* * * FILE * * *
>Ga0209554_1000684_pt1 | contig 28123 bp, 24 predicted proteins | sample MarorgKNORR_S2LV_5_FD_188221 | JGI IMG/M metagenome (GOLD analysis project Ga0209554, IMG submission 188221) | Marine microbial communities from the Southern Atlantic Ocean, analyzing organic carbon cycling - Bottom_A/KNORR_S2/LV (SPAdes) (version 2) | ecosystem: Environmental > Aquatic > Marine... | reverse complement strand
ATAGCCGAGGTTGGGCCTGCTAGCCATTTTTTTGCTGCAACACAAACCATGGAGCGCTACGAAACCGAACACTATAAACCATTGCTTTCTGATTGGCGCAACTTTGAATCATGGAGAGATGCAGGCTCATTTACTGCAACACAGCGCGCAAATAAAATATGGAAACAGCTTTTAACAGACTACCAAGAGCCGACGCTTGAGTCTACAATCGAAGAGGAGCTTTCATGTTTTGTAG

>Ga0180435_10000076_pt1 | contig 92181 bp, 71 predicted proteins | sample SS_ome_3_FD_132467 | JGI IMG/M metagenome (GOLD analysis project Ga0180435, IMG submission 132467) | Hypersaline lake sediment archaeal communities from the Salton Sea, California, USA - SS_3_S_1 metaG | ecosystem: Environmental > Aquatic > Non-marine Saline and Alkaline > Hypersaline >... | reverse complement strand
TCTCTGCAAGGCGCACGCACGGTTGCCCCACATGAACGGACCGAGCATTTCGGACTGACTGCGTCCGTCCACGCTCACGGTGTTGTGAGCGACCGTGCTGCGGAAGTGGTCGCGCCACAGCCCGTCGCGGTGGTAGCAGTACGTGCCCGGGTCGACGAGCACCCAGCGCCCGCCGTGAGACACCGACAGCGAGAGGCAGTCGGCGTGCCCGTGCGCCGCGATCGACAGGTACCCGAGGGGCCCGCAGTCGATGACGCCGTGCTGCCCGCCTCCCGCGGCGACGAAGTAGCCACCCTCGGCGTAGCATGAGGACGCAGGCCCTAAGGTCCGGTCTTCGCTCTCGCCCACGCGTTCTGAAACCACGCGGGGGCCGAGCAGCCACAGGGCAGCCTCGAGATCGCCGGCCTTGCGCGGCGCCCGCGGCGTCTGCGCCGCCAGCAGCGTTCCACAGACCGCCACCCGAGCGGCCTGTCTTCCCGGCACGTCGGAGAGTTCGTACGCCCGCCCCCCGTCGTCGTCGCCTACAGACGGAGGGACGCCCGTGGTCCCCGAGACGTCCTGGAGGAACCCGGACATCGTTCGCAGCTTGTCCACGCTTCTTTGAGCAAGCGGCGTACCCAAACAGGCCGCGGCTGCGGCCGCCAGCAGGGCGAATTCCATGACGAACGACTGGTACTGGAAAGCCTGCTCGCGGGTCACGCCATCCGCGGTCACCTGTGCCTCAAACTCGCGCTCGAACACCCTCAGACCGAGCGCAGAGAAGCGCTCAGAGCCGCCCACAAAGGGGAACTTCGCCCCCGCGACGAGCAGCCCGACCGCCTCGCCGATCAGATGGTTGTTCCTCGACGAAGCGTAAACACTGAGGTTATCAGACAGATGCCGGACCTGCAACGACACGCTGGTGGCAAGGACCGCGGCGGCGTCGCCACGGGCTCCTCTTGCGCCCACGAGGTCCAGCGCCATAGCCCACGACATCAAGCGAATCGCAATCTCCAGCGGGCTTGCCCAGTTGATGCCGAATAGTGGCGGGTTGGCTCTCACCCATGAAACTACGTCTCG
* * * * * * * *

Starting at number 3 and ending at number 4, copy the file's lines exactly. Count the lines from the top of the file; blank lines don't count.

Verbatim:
>Ga0180435_10000076_pt1 | contig 92181 bp, 71 predicted proteins | sample SS_ome_3_FD_132467 | JGI IMG/M metagenome (GOLD analysis project Ga0180435, IMG submission 132467) | Hypersaline lake sediment archaeal communities from the Salton Sea, California, USA - SS_3_S_1 metaG | ecosystem: Environmental > Aquatic > Non-marine Saline and Alkaline > Hypersaline >... | reverse complement strand
TCTCTGCAAGGCGCACGCACGGTTGCCCCACATGAACGGACCGAGCATTTCGGACTGACTGCGTCCGTCCACGCTCACGGTGTTGTGAGCGACCGTGCTGCGGAAGTGGTCGCGCCACAGCCCGTCGCGGTGGTAGCAGTACGTGCCCGGGTCGACGAGCACCCAGCGCCCGCCGTGAGACACCGACAGCGAGAGGCAGTCGGCGTGCCCGTGCGCCGCGATCGACAGGTACCCGAGGGGCCCGCAGTCGATGACGCCGTGCTGCCCGCCTCCCGCGGCGACGAAGTAGCCACCCTCGGCGTAGCATGAGGACGCAGGCCCTAAGGTCCGGTCTTCGCTCTCGCCCACGCGTTCTGAAACCACGCGGGGGCCGAGCAGCCACAGGGCAGCCTCGAGATCGCCGGCCTTGCGCGGCGCCCGCGGCGTCTGCGCCGCCAGCAGCGTTCCACAGACCGCCACCCGAGCGGCCTGTCTTCCCGGCACGTCGGAGAGTTCGTACGCCCGCCCCCCGTCGTCGTCGCCTACAGACGGAGGGACGCCCGTGGTCCCCGAGACGTCCTGGAGGAACCCGGACATCGTTCGCAGCTTGTCCACGCTTCTTTGAGCAAGCGGCGTACCCAAACAGGCCGCGGCTGCGGCCGCCAGCAGGGCGAATTCCATGACGAACGACTGGTACTGGAAAGCCTGCTCGCGGGTCACGCCATCCGCGGTCACCTGTGCCTCAAACTCGCGCTCGAACACCCTCAGACCGAGCGCAGAGAAGCGCTCAGAGCCGCCCACAAAGGGGAACTTCGCCCCCGCGACGAGCAGCCCGACCGCCTCGCCGATCAGATGGTTGTTCCTCGACGAAGCGTAAACACTGAGGTTATCAGACAGATGCCGGACCTGCAACGACACGCTGGTGGCAAGGACCGCGGCGGCGTCGCCACGGGCTCCTCTTGCGCCCACGAGGTCCAGCGCCATAGCCCACGACATCAAGCGAATCGCAATCTCCAGCGGGCTTGCCCAGTTGATGCCGAATAGTGGCGGGTTGGCTCTCACCCATGAAACTACGTCTCG